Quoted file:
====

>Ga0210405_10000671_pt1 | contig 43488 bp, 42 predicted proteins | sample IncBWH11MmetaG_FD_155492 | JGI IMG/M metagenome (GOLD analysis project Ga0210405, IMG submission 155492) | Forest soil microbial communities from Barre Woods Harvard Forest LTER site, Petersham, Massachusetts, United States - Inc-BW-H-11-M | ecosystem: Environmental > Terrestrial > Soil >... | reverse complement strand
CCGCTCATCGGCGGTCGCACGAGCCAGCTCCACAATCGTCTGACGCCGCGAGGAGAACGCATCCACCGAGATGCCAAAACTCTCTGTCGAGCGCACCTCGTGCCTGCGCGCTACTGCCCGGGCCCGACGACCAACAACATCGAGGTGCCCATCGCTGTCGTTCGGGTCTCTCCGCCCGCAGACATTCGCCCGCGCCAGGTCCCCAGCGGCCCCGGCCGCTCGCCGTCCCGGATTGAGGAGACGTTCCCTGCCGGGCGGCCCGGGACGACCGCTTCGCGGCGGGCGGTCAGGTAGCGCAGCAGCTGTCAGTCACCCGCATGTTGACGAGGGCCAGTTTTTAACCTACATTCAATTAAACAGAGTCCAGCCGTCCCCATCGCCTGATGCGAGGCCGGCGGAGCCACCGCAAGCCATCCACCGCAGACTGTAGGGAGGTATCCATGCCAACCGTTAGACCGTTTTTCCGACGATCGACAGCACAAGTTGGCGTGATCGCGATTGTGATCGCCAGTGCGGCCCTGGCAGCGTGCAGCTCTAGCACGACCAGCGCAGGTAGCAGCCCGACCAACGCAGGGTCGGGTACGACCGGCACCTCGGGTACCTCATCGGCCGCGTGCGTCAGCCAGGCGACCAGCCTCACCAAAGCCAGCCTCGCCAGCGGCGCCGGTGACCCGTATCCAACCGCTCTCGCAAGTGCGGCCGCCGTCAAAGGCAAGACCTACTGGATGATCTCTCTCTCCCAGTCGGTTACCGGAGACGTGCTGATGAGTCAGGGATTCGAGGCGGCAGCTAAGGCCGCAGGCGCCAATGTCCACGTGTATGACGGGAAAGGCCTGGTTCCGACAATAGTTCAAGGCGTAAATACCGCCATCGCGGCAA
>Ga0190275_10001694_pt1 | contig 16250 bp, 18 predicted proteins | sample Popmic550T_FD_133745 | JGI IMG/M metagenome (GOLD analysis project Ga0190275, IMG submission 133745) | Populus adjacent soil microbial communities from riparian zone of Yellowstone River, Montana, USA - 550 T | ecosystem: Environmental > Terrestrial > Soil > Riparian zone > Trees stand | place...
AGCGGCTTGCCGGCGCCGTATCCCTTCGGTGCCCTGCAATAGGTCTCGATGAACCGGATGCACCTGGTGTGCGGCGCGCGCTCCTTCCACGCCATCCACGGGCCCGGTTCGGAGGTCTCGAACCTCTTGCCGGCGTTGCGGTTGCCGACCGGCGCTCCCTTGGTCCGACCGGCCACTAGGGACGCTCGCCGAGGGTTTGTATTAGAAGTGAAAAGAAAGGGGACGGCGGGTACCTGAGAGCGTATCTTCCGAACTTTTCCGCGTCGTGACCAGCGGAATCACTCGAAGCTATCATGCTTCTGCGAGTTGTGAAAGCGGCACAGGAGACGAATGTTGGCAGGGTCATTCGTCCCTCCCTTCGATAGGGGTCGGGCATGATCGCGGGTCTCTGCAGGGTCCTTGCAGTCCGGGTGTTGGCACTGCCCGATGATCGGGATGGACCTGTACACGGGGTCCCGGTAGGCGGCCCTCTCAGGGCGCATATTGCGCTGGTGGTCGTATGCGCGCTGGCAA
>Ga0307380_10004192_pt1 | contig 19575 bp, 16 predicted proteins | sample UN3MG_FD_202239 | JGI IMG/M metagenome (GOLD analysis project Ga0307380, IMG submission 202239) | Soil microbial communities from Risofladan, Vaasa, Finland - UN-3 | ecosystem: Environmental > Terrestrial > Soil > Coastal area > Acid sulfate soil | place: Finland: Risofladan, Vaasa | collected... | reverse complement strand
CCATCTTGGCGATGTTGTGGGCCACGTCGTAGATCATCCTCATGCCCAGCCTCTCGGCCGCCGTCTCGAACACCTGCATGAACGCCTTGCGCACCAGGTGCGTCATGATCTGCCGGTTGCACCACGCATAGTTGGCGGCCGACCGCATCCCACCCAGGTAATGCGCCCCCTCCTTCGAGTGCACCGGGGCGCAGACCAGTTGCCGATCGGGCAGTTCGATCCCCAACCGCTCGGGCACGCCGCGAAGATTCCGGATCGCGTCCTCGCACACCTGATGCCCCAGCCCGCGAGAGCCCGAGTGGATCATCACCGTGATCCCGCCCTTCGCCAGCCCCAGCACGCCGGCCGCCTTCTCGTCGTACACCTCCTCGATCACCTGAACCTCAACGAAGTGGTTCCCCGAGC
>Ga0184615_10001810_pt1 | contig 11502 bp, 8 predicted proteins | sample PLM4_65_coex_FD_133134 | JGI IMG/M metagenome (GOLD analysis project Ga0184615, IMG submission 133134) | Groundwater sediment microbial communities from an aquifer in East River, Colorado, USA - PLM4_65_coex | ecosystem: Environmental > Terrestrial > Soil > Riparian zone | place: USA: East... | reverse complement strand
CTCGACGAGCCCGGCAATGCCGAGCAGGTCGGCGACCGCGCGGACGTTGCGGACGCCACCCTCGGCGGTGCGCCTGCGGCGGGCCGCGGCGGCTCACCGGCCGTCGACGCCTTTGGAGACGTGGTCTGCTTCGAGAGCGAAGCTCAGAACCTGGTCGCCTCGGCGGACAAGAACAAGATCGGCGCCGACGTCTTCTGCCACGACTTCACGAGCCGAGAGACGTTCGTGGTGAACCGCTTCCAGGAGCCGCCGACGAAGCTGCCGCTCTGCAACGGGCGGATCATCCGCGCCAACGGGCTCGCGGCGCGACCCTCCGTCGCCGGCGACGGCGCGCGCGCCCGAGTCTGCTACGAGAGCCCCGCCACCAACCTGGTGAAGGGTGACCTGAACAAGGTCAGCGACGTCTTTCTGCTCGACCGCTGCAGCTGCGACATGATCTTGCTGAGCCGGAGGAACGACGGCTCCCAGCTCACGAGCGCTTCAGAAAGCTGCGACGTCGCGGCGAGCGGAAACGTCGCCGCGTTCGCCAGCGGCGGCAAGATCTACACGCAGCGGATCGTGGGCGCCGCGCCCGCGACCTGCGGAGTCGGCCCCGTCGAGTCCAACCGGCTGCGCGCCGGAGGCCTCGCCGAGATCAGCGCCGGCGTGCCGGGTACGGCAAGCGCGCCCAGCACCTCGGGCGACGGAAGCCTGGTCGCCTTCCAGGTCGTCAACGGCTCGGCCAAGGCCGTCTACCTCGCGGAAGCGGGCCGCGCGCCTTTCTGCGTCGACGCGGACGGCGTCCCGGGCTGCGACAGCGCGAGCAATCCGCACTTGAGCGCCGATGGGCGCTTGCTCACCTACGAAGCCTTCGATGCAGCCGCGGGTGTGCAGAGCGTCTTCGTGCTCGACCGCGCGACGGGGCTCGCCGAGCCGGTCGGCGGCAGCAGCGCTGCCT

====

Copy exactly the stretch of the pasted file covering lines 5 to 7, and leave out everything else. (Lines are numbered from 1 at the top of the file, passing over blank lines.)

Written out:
>Ga0307380_10004192_pt1 | contig 19575 bp, 16 predicted proteins | sample UN3MG_FD_202239 | JGI IMG/M metagenome (GOLD analysis project Ga0307380, IMG submission 202239) | Soil microbial communities from Risofladan, Vaasa, Finland - UN-3 | ecosystem: Environmental > Terrestrial > Soil > Coastal area > Acid sulfate soil | place: Finland: Risofladan, Vaasa | collected... | reverse complement strand
CCATCTTGGCGATGTTGTGGGCCACGTCGTAGATCATCCTCATGCCCAGCCTCTCGGCCGCCGTCTCGAACACCTGCATGAACGCCTTGCGCACCAGGTGCGTCATGATCTGCCGGTTGCACCACGCATAGTTGGCGGCCGACCGCATCCCACCCAGGTAATGCGCCCCCTCCTTCGAGTGCACCGGGGCGCAGACCAGTTGCCGATCGGGCAGTTCGATCCCCAACCGCTCGGGCACGCCGCGAAGATTCCGGATCGCGTCCTCGCACACCTGATGCCCCAGCCCGCGAGAGCCCGAGTGGATCATCACCGTGATCCCGCCCTTCGCCAGCCCCAGCACGCCGGCCGCCTTCTCGTCGTACACCTCCTCGATCACCTGAACCTCAACGAAGTGGTTCCCCGAGC
>Ga0184615_10001810_pt1 | contig 11502 bp, 8 predicted proteins | sample PLM4_65_coex_FD_133134 | JGI IMG/M metagenome (GOLD analysis project Ga0184615, IMG submission 133134) | Groundwater sediment microbial communities from an aquifer in East River, Colorado, USA - PLM4_65_coex | ecosystem: Environmental > Terrestrial > Soil > Riparian zone | place: USA: East... | reverse complement strand